This week, I was doing some routine end-of-summer administrative stuff. Scheduling, planning, phone calls, that sort of thing. I was clearing out old emails (like, embarrassingly old) and came across a short exchange between me and my colleague Pastor Tommi, sent a few weeks before she died. Tommi shared her October newsletter article, describing her cancer diagnosis and prognosis, I responded, and she replied to my response. Tommi’s email ended with the words, “See you soon.”
I didn’t see her again. Tommi’s cancer was fast-moving and deadly. When I reread her email, I was sad, happy, amused, disappointed, and, finally, when I saw the words “See you soon,” I was angry. We didn’t get to see each other, soon or otherwise, and why? Because of disease and death.
Yes, of course, I believe as Tommi did in the forgiveness of sin, the communion of saints, the resurrection of the dead, and the life everlasting, but that seems like it’s an awful long way away, not “soon.”
Then I remembered a scene from C. S. Lewis’ Narnia books. Aslan, the lion who represents Jesus, is talking with Lucy, the first and youngest child to visit the magical land of Narnia. Aslan says, “Do not look sad. We shall meet again soon.” Lucy replies, “Please, Aslan, what do you call soon?” Aslan answers, “I call all times soon.”
Our ideas about timing are not quite the same as God’s, are they? Especially where grief and loss come in. When we want now, we often get not yet, and when we’d prefer next year, we sometimes hear tomorrow. In the moments of grief, we lose long-term perspective as everything slows down to a minute-by-minute crawl. How can we consider eternal life as soon when death is right now?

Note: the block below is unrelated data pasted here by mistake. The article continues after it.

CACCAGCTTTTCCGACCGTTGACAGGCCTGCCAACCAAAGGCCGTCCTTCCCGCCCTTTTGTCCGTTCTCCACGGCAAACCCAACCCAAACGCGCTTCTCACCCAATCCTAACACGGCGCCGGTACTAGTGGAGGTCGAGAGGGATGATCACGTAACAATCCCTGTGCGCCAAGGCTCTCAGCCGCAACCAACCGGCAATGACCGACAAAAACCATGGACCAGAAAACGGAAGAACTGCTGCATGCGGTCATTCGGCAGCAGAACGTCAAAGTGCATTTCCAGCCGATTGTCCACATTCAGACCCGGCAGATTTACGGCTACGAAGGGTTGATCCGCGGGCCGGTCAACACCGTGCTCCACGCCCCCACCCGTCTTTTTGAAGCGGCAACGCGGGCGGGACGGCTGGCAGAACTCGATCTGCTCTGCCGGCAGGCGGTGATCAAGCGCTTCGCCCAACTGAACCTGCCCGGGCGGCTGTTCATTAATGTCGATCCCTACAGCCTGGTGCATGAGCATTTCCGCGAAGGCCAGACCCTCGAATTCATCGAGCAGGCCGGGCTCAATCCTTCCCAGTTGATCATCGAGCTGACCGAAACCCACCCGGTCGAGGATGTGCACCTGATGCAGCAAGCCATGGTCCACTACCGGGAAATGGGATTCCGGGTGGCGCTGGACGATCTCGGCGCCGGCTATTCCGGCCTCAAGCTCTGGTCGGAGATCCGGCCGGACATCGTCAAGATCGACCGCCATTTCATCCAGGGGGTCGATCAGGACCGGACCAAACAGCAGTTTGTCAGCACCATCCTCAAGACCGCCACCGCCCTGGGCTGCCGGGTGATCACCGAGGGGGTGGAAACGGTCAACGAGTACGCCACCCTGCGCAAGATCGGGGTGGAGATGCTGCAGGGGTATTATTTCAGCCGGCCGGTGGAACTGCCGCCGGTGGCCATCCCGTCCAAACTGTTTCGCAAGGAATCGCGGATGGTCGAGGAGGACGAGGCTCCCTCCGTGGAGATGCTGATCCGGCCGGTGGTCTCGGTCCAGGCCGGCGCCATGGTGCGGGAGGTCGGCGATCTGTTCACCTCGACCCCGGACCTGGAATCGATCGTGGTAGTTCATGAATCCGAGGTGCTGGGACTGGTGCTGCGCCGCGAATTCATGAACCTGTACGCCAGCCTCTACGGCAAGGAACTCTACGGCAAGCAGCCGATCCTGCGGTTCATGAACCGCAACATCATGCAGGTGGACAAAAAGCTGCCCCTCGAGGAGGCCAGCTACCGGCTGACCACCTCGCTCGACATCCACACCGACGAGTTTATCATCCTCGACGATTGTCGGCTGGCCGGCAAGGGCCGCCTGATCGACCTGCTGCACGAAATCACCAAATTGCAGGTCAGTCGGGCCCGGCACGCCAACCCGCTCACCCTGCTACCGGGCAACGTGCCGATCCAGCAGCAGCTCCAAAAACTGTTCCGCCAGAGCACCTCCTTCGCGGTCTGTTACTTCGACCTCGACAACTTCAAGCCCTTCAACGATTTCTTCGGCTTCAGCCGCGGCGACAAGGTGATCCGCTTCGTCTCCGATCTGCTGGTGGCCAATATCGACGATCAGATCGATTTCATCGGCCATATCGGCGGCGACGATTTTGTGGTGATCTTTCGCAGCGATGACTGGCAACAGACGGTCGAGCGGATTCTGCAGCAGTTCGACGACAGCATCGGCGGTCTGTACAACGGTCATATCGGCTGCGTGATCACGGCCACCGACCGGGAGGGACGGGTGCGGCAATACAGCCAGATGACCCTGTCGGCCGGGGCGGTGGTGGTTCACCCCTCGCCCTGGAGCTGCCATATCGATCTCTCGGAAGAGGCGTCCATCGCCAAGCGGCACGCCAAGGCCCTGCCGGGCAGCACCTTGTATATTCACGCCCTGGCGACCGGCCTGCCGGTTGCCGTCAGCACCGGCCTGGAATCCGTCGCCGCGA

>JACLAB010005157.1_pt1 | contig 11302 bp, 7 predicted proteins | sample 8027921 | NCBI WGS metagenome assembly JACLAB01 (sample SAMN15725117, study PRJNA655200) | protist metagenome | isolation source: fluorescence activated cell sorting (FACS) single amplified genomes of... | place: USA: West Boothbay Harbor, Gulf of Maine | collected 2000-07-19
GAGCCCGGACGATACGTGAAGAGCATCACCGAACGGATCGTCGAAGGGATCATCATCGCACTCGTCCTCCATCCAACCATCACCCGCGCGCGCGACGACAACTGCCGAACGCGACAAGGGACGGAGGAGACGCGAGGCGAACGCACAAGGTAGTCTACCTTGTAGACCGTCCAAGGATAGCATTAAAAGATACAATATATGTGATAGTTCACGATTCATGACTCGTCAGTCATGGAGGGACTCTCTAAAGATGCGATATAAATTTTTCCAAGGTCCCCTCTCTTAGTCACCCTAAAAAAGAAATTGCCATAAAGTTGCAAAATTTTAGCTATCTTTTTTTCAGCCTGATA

Jesus, in his last words in the gospel of Matthew, spoke a promise: “I am with you always, to the end of the age.” It’s possible to see how C. S. Lewis imagined that “all times are soon” to God who promises to be with us in every moment, even until time itself ends. What, after all, is a year or a decade or more when at its end will come the life that never ends? No matter how long we find ourselves waiting in this life, Jesus has promised and prepared a new life that never ends.
Maybe, just maybe, Tommi was right, and the response to death isn’t “Goodbye,” but “See you soon” in the kingdom of God where all God’s children live forever.
God of life, I know that you will forever be with me and all who follow you. When death and grief strike, help me trust the promise of Jesus to be with us always. Turn my eyes to the soon-coming day when I will be reunited with all the faithful in the life that never ends. Amen.